Sharing a picture of the details of remissions granted, Bokhari said that as a lawyer and a woman parliamentarian, "I advise the Punjab Gov[ernment] to suitably amend the prison rules so that equitable justice is meted out to women victims of heinous offences."
She also urged the government to stand with all vulnerable victims of violence.
'Never seen such generous remissions': Siddiqui
Speaking on Geo News programme Aaj Shahzeb Khanzada Kay Sath on Monday, Siddiqui, the victim, said that she was "surprised" when she heard of Hussain's release.
"On what basis was he released, on what grounds and what remission he was given ... I have no record of this," she said, adding that she had written to the Punjab Prisons IG and the Punjab Prisons minister in this regard but had not received a response.
"Yes our prison rules allow remissions [...] but a year-and-a-half? I have not seen such generous remissions," said Khadija, herself a lawyer. She also questioned how her attacker's remission was allowed when the Lahore High Court was observing holidays.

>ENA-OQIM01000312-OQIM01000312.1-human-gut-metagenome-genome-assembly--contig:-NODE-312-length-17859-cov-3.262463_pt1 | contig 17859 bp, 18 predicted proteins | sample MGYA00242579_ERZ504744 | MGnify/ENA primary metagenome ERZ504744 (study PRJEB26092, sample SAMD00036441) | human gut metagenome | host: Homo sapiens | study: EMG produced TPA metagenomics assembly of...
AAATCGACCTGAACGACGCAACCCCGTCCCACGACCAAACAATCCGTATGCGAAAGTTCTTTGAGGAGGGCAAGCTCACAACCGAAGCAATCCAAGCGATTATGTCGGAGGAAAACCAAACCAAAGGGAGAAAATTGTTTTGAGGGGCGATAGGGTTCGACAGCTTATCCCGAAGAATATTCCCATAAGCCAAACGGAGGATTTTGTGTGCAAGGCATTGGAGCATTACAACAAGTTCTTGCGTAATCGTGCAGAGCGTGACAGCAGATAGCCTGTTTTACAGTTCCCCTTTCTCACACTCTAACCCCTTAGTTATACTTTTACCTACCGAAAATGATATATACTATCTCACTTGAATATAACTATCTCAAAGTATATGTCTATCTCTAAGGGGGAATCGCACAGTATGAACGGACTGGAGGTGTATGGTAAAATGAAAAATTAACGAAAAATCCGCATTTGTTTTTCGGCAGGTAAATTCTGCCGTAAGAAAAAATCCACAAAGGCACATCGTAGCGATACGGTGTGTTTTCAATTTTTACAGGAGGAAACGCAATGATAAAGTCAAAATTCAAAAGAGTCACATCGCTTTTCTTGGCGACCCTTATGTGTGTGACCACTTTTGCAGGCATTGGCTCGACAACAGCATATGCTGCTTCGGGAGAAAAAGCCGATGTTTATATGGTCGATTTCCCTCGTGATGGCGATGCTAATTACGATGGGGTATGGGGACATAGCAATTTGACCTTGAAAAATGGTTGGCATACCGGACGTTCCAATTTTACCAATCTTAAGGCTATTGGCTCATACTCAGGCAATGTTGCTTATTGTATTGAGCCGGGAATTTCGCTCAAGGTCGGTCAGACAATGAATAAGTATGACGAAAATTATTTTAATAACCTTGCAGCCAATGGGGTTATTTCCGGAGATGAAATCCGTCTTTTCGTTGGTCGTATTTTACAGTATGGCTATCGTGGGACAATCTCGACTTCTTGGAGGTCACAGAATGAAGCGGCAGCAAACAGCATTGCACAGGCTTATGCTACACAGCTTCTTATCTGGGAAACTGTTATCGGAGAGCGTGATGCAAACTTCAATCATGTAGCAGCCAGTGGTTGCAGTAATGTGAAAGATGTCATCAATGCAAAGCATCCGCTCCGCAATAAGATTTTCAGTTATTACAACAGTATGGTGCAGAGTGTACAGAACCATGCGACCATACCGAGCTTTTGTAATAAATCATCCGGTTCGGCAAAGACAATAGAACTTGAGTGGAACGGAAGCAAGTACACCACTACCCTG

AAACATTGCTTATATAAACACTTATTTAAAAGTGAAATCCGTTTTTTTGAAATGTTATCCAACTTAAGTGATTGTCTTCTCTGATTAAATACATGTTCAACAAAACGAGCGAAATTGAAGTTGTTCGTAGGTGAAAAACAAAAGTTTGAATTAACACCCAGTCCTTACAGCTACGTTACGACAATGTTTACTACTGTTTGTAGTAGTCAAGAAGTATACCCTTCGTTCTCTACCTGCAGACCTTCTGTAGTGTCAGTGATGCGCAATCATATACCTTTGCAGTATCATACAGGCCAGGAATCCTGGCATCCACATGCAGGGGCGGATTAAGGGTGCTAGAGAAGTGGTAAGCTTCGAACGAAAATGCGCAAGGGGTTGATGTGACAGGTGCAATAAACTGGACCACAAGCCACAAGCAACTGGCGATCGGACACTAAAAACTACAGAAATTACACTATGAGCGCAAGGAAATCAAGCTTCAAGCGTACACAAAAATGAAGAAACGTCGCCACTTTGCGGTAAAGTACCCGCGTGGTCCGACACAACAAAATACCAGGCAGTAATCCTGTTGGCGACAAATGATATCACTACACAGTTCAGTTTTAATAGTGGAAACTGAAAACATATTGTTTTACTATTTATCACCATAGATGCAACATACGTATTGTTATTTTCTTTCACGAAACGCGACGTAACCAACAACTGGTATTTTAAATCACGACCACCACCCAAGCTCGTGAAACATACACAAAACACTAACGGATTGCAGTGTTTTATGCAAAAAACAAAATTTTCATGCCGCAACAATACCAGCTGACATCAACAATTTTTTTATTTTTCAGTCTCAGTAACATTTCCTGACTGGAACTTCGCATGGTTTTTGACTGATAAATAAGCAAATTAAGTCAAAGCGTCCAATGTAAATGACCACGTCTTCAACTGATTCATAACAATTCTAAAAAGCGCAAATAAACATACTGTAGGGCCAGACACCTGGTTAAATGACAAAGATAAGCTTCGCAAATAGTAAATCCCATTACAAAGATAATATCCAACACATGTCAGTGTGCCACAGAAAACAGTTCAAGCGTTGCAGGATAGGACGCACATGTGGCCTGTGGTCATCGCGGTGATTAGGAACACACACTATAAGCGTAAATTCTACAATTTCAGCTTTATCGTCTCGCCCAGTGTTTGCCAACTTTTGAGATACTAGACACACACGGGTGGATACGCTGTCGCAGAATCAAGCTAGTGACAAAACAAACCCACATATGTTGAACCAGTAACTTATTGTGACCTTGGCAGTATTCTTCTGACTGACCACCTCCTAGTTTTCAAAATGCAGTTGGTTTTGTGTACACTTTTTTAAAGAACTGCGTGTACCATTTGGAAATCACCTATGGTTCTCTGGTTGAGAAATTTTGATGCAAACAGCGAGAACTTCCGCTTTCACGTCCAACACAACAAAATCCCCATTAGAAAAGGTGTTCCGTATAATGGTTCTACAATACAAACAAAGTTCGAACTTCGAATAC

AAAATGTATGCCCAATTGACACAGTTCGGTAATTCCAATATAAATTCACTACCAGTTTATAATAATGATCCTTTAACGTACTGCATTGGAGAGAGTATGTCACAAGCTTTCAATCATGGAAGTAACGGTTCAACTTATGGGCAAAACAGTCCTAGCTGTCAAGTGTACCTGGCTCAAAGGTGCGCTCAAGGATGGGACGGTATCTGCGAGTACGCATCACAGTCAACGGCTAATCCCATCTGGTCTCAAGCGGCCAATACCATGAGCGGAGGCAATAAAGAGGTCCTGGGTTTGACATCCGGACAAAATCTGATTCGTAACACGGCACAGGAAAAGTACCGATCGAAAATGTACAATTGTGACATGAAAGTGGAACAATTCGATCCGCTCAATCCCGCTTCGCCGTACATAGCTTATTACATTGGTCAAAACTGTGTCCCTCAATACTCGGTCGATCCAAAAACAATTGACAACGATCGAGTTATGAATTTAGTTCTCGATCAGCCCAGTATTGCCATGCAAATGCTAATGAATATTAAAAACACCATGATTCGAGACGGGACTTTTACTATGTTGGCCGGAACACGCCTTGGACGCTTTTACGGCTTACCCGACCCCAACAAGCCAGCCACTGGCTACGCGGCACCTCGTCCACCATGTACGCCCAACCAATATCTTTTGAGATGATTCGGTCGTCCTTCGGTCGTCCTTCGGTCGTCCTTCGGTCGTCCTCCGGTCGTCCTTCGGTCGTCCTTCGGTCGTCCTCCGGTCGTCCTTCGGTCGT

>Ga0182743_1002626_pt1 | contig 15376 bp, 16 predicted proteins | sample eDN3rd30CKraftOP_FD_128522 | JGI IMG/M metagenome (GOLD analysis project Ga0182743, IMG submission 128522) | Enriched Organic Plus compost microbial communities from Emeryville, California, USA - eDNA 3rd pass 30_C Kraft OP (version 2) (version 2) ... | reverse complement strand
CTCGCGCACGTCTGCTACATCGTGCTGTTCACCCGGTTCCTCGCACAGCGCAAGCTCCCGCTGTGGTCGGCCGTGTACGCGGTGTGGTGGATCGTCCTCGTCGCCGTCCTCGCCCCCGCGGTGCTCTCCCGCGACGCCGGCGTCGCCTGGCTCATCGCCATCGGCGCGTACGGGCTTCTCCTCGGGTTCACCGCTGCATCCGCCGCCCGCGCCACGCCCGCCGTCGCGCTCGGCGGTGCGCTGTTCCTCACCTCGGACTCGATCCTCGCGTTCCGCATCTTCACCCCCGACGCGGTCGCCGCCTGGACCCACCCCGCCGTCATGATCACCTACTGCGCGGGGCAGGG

"There are cases pending in the Supreme Court and in the high courts for the past 12 years, so how can their cases be heard so quickly?" she asked.
Voicing his support, Nasir, the rights activist, called on Human Rights Minister Shireen Mazari to give answers.
"We aren't asking something which requires a cabinet approval or passage of a new bill, not asking anything which may be beyond your individual powers. Can your office not even tell Khadija Siddiqui the reasons/grounds on which #ShahHussain was released early?"
Victim says 'no response' over request for security
Meanwhile, Siddiqui said that upon being informed of Hussain's release, she submitted an application to the Lahore police chief for security. "However, I did not receive a response," she said, adding that she had submitted a similar application a few months ago as well.
She further said that jail authorities neither made her a party in the case nor informed her about the developments.